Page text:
Nontraditional Locations as Lead Generators

Nontraditional locations, typically seen as a vehicle for spreading a franchise brand into new places to reach a captive audience, also can serve as an additional lead generation tool, part of your overall development strategy. Let's consider a few instructional examples.

  • You're at an arena concert on a hot summer day and head indoors for refreshments. The lines at the Jamba Juice concession are long, but they're moving quickly, so you hang in. The crew behind the counter are moving smoothies and snacks like hotcakes, and the register draws are banging open and shut like there's no tomorrow. Pretty impressive. Your mood shifts from impatience to wondering about starting your own Jamba Juice franchise. Seeing is believing, and the next day you phone the franchisor to see if they have any available in your area. "A nontraditional location is a great way to build your brand," says Thibault de Chatellus, Jamba's senior vice president, global franchise and development.
  • With about half of its nearly 200 restaurants located at colleges and universities, Pita Pit provides students with affordable, healthy, portable fare. The payoff from a captive audience of hungry young people certainly is good, but there's another, longer-term payoff, too. One more reason Pita Pit (or anyone, for that matter) likes college campuses is the chance of developing a lifetime customer. "They'll still want your product when they're 30 or 40," says the brand's CEO Jack Riggs. But they also may see a Pita Pit as a business opportunity: they're still young, they believe in the brand, and they ask the manager how they can open one when they graduate.
  • You're at an airport, your flight is delayed three hours, and one of the wires from your iPod's ear buds has come loose. Good thing you know that Radio Shack has started supplying certain stores with a display of batteries, ear buds, memory cards for cameras, and other electronic "essentials" road warriors need to survive. Staring at the choices available on the display, you think, "I have a few stores where these would be great!" When you get home you contact Radio Shack and ask about making a deal for a nontraditional site - which is a lot less expensive than a full-blown store. "It's appealing. We can go into a marketplace, and whether we dominate 100 square feet or an entire store, there's not a space in the USA where we couldn't be operating," says Marty Amschler, Radio Shack's vice president of franchising.
  • You're at a hotel for a business conference and you've loaded up on printed material from the presentations and gadgets and gizmos from the show floor. No way it will fit in your suitcase, so you head to the business center and see a UPS Store sign. It's their chance to make a great impression on you as a business traveler - or, for that matter, on a family that bought too many souvenirs, or the casual traveler in need of printing, copying, packaging or shipping services. As you wait for the cheery, helpful person behind the counter to finish packing up your things, you start to wonder, "Hey, maybe I could run one of these!" and strike up a conversation. The UPS Store takes nontraditional locations seriously enough to have a dedicated team of five, as well as cross-functional support to develop them, says Kevin Pignone, vice president of domestic sales, who heads the team.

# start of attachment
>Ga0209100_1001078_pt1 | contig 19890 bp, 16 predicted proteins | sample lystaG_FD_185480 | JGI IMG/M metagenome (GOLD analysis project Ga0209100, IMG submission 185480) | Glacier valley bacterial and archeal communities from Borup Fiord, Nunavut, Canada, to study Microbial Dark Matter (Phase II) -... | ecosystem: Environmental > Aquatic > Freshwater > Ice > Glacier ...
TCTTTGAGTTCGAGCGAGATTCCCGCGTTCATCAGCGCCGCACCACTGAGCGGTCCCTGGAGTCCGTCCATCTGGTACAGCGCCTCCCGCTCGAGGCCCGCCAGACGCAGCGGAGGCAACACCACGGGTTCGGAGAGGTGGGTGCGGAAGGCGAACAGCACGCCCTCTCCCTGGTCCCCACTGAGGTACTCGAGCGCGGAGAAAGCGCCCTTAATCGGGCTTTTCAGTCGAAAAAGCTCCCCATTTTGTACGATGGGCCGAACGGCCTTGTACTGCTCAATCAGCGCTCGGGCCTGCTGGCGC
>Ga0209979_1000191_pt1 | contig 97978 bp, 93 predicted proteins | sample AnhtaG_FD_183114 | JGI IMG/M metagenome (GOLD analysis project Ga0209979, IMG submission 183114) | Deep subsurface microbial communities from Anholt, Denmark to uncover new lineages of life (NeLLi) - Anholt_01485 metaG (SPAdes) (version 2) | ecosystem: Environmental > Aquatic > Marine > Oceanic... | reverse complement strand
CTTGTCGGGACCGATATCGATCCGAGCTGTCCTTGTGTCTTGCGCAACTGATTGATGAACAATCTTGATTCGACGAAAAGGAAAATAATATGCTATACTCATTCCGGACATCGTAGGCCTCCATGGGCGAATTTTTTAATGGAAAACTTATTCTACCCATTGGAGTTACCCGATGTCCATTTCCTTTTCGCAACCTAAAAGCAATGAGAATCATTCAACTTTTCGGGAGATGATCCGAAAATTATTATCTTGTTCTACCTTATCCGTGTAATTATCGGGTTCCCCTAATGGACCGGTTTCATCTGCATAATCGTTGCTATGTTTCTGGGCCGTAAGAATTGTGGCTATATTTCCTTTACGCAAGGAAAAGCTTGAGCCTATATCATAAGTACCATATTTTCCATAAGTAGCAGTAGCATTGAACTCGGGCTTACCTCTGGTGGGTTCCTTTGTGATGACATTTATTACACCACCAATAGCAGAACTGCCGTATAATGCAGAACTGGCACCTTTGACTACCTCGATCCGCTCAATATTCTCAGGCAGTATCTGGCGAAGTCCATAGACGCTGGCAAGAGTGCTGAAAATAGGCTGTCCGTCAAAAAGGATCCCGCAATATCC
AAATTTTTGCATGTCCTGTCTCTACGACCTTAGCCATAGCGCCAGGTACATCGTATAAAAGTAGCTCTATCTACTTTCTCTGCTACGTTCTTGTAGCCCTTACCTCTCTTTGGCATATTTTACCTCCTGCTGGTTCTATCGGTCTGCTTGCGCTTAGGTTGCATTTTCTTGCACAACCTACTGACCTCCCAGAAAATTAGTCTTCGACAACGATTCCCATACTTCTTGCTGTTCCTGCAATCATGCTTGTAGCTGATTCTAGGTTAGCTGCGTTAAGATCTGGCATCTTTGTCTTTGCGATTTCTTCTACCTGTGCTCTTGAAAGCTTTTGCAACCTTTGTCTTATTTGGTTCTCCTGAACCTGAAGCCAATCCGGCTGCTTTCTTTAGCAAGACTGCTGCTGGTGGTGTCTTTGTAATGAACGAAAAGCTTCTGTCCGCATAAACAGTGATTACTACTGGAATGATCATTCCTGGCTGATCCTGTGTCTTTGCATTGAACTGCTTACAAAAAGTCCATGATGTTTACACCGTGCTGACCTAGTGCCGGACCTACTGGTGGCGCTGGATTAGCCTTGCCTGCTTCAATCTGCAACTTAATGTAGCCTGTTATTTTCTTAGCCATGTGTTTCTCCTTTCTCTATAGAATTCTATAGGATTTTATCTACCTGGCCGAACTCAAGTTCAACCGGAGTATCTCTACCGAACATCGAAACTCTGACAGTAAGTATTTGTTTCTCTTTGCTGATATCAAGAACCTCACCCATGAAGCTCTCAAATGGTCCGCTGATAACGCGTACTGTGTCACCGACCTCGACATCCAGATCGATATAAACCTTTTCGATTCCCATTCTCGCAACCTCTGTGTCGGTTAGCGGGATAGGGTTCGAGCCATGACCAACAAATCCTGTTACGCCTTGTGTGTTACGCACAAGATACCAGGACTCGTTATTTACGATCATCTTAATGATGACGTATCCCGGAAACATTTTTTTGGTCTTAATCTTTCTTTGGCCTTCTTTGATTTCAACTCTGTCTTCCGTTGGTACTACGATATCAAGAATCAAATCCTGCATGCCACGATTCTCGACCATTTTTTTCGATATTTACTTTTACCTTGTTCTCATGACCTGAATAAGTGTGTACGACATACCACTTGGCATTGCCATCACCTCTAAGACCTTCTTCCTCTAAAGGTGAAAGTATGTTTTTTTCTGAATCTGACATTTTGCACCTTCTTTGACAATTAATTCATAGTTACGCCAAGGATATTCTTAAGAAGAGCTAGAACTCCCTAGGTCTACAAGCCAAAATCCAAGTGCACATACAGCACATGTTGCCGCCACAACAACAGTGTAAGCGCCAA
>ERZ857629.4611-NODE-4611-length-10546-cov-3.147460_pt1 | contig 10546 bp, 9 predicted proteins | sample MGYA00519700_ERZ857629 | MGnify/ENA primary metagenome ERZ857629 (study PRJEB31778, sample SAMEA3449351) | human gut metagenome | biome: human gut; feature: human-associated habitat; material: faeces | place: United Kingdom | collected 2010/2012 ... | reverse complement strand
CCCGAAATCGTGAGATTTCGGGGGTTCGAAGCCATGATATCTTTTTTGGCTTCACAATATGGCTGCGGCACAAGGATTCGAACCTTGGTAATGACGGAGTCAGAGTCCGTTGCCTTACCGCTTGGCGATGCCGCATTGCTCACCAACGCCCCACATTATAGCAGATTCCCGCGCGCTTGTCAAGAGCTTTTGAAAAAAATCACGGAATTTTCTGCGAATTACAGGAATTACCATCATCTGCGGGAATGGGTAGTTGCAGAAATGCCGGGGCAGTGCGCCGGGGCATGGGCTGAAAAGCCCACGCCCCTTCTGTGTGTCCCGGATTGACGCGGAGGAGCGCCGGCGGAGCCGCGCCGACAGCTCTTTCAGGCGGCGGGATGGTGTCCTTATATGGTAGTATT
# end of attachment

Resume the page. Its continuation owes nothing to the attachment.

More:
• You're serving your country in a military base overseas and see the logo of a brand you've never tried. What the heck, it's still a slice of America, a taste of home, so you give it a chance… and it's great! When you get home and return to civilian life, you have some money saved, but you're not sure what to do next. One day, driving to a friend's house, you see that same logo and remember the experience you had overseas. When you get home later, you hit the keyboard and learn everything you can about the brand.

The point, of course, is that the more you place your brand in unusual (nontraditional) locations, the more likely it is to be seen by potential franchisees - who otherwise may never have run across it. In addition to those sites mentioned above, nontraditional locations include highway rest stops, train stations, golf courses, resorts, conference centers, senior-living centers, supermarkets, primary and secondary schools, convenience stores, hospitals, office buildings, and long-term care facilities.

Whether you're looking for a recent college graduate or a newly minted veteran in search of a civilian career, an entrepreneur on the move or someone just out for a good time at a show or sporting event, by locating in nontraditional sites you can generate new leads - and even make a little money in the process, instead of spending it.

For more on nontraditional locations, see the next issue of Franchise UPDATE magazine, Issue 2, 2010, available online in mid-May.

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